Receiver appointed to Ivan Yates's Celtic Bookmakers

 

Celtic Bookmakers, the independent chain owned by broadcaster and former Fine Gael minister Ivan Yates and his wife Deirdre, has gone into receivership.

Established in Wexford in 1987, the bookmaking group employs 237 people.

A statement from the directors confirmed AIB had appointed Neil Hughes of Hughes Blake accountants as receiver. The 47 betting shops are immediately being put up for sale as a going concern, either as individual units or as one lot.

The directors said that while there would be “inevitable significant job losses”, they would try and retain as many of the 237 jobs as possible. Mr Yates said he was "hopeful" of saving 100 jobs but there was no guarantee of that.

Revenue at Celtic Bookmakers fell by an “unsustainable” 50 per cent since mid-2007, having previously achieved an annual income of €180 million and an operating profit of €4 million, the directors said in their statement.

Since then, it has reduced its cost base from €17 million to less than €12 million, including the closure of 12 loss-making shops.

Conditions in 2010 continued to deteriorate and prevented the company from securing a suitable merger, refinancing or restructuring despite "many months" of effort.

“Today is a profoundly sad day for our employees, for our families and for ourselves,” Mr Yates said.

“I take this opportunity to express our deep appreciation to all of our wonderful staff, managers, great customers, landlords and suppliers for their support and loyalty over the past 23 years. Like many, we did not anticipate the rapid decline in the economy, but I acknowledge that the accelerated growth of the business placed the company in a difficult position given the extent of the recession.”

The directors said any employees made redundant would get their full statutory entitlement. They said they had supported the company from their personal resources and had outstanding unpaid loans to it. They had kept their salaries to an "absolute minimum" and had not drawn any remuneration for the past three years.

"There have been no rash decisions, diversifications or investments that have contributed to the current difficulties," the statement said.

Speaking on RTÉ's News at One, Mr Yates confirmed that his own house in Dublin, the home of his 78-year-old mother at Blackstoops, Enniscorthy and the ancestral family home and farm had been used as collateral for bank loans and that the bank was "pursuing" this. The company owes in the region of €6 million.

“I take full responsibility for this commercial disaster. There’s no hiding place for me on this and the consequences are there,” he said. “I was part of the Celtic Tiger thrusting forward. I gave up politics to drive this ambition to create a national brand and family business and it has ended in tears.”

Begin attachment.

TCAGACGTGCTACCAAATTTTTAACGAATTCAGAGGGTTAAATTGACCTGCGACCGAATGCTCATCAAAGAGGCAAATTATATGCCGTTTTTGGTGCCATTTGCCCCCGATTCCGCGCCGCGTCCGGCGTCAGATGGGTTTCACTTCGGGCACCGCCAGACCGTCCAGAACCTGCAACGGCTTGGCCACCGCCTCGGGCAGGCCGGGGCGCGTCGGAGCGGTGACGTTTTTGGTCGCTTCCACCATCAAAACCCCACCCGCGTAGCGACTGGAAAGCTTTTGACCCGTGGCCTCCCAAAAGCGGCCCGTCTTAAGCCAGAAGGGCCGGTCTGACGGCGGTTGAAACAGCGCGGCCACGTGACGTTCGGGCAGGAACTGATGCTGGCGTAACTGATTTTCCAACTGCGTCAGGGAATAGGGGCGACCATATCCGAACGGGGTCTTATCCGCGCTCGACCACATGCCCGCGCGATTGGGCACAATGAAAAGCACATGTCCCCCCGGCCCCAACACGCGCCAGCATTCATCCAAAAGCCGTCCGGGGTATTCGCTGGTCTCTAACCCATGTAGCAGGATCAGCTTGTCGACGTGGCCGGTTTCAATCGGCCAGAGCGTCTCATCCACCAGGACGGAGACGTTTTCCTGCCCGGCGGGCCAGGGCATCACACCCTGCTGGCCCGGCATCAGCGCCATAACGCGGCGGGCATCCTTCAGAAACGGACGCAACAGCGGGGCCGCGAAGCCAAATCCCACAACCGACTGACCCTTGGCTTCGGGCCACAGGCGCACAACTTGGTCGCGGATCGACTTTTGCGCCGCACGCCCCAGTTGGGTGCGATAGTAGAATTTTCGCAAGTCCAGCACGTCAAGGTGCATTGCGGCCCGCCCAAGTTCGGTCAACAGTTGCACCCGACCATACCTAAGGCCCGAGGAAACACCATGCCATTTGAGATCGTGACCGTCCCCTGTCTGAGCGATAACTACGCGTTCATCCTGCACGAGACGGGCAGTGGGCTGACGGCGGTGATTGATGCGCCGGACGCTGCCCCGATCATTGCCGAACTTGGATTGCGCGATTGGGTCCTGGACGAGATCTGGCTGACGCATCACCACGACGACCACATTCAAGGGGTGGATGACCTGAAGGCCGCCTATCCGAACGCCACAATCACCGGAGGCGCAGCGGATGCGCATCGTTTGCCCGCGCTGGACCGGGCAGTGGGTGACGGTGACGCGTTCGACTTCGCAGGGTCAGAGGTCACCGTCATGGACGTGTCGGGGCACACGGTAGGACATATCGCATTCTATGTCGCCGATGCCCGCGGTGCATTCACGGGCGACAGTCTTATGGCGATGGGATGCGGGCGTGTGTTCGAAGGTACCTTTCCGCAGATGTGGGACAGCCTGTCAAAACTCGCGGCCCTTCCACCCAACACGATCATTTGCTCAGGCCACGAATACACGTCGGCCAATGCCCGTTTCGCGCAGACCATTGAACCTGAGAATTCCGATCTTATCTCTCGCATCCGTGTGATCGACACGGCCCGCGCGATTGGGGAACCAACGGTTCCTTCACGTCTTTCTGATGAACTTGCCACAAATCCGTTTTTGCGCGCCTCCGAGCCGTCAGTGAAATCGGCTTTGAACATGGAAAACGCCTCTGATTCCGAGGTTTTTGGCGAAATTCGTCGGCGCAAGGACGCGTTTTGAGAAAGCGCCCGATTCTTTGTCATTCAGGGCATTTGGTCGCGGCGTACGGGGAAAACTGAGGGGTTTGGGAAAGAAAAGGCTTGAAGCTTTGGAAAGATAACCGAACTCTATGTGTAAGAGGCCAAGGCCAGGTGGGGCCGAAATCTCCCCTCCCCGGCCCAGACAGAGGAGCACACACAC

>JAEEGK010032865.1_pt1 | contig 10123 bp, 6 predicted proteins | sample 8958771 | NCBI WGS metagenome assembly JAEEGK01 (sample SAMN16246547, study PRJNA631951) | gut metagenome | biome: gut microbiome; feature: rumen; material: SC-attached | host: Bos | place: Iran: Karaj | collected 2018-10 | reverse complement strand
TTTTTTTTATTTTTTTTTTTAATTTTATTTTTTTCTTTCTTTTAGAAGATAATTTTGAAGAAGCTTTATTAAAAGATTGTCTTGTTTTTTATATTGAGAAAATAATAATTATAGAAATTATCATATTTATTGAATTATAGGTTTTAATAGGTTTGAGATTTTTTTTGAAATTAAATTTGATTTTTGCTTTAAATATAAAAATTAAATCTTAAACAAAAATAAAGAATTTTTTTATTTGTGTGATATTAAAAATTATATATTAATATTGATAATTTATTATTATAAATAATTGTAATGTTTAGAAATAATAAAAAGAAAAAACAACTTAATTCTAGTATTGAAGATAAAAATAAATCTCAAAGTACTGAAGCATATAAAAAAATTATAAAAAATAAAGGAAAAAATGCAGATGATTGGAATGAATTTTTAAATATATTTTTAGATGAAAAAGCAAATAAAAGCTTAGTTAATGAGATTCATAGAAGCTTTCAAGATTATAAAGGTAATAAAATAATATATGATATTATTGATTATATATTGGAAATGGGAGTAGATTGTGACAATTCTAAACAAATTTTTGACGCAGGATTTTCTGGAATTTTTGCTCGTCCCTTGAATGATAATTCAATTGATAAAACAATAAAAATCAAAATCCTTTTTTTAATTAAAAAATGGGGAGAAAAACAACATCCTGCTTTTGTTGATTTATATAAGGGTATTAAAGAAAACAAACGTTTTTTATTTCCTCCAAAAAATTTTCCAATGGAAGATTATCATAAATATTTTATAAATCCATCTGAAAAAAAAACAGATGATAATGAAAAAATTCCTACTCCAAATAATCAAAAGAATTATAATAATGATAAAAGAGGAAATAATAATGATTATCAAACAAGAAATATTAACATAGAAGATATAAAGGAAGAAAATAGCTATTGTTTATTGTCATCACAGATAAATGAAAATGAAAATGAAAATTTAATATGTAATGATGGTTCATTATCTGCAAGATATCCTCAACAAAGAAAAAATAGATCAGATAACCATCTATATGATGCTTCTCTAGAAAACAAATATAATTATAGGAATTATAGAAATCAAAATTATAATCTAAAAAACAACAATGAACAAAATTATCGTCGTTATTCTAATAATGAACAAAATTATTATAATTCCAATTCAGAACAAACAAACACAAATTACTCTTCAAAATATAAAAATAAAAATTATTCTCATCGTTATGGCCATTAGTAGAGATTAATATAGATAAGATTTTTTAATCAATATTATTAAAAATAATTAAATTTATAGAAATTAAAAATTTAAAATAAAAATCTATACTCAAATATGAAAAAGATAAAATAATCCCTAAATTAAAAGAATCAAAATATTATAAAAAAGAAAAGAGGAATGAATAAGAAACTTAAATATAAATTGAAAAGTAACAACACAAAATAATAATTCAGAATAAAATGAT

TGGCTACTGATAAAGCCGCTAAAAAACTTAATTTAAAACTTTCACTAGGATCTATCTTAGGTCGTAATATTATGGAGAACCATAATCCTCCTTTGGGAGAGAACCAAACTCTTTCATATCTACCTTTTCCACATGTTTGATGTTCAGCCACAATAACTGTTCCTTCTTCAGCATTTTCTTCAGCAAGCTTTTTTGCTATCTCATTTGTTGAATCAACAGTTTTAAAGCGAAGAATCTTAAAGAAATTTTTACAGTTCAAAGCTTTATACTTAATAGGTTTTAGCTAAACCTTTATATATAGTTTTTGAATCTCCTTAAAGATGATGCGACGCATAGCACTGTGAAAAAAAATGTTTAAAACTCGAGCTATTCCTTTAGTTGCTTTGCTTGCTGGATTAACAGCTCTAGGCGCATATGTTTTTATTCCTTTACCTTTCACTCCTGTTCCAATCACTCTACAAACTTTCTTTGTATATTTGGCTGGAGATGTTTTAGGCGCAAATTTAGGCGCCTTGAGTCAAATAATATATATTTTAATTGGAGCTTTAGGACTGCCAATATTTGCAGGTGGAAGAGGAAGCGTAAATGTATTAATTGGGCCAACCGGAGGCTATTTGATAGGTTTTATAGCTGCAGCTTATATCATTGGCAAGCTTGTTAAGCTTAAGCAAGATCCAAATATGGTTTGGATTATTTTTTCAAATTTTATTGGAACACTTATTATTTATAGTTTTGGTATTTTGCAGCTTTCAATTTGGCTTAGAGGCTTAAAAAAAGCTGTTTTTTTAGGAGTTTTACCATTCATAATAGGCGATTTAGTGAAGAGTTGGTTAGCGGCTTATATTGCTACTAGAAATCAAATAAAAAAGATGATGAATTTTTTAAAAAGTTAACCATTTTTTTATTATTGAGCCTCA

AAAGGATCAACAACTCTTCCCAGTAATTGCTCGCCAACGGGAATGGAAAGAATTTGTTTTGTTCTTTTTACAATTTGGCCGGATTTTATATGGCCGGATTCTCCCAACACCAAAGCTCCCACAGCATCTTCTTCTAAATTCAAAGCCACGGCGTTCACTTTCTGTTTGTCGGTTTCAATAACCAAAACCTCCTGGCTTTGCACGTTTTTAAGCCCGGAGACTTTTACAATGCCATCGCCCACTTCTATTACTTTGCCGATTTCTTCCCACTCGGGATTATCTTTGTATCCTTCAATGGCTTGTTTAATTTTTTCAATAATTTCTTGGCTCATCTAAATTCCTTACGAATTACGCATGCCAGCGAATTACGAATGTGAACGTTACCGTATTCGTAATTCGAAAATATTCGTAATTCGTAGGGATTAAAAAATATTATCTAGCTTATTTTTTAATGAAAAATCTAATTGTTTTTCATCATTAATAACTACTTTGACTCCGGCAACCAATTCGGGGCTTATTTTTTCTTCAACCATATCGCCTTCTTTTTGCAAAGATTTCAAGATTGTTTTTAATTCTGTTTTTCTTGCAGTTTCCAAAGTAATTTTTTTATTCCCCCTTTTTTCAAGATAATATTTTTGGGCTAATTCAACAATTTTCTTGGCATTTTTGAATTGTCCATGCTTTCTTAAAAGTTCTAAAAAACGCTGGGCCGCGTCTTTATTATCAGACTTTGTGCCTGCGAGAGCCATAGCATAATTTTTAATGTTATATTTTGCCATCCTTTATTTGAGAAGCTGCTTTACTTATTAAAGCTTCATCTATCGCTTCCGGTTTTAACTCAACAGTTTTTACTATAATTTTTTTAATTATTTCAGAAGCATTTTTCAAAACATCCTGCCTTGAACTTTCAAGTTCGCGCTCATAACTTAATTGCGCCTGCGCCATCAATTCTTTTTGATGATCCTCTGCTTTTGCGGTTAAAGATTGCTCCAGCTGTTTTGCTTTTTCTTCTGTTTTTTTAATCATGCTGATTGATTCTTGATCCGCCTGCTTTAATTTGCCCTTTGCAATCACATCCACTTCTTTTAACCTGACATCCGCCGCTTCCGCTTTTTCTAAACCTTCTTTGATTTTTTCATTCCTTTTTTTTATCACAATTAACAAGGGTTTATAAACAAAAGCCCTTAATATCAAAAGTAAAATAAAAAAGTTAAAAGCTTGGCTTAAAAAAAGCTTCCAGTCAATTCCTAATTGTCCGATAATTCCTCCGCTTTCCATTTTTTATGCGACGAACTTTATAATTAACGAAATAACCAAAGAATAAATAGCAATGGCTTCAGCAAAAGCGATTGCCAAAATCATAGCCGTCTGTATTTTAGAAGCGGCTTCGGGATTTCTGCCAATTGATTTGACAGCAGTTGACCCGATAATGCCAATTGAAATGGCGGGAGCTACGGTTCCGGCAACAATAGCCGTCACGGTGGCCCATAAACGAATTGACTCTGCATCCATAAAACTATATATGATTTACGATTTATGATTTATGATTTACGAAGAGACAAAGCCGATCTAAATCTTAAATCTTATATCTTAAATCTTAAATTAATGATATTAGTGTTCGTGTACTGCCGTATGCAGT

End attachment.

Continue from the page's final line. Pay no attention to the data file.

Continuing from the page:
Celtic expanded rapidly in earlier years, acquiring a number of smaller bookmakers’ stores to add to its portfolio. But more recently it had concentrated on cost reduction. It cut job numbers to 237 from 256 in the course of 2009.

The directors said at that time they were confident the company would return to profitability in future years.

In 2005, the company had a turnover of about €105 million and Mr Yates estimated the following year that it was growing at about 20 per cent per annum.

During its rapid expansion, it opened outlets in places such as Swansea and Bristol. In 2006, Celtic spent an estimated €5 million on the purchase of Dublin-based Joe Molloy Bookmakers to add a further 10 stores to the chain.

The company’s website appeared to have been taken down this morning.

Mr Yates (50) left school at the age of 16 and joined Fine Gael at 17. He spent over 20 years as TD for Wexford and served on Fine Gael front bench for more than 12 years. He was minister for agriculture from 1994 to 1997, a period that included the BSE crisis.

Despite being tipped as a potential leader of Fine Gael, he announced in 2001 that he would retire from politics in order to concentrate on his family and business interests.

Speaking to The Irish Times in February 2001 following his decision to withdraw from political life, Mr Yates said his late father, John F. Yates, had not approved of his choice. “I come from a Protestant background and my family would have been distrustful of politics, they would have felt it was a dubious profession. But to be truthful they feel equally dubious about bookmaking. I can't win,” he said.

Mr Yates said in his statement today he would continue with his other non-bookmaking commitments as the affairs of Celtic Bookmakers are concluded. He said he would resume his broadcasting role with Newstalk radio next Monday.

Labour spokesman on enterprise Willie Penrose said the announcement was "very bleak news" for the employees of the company.

"The ongoing problems of the retail sector have been intensified by the bleak pre-Christmas weather and it is unlikely that Celtic will be the only casualty," he said.

He said the problems of Celtic had also been exacerbated by the "unequal playing pitch between high street bookies and those operating on line", because different tax requirements applied to each.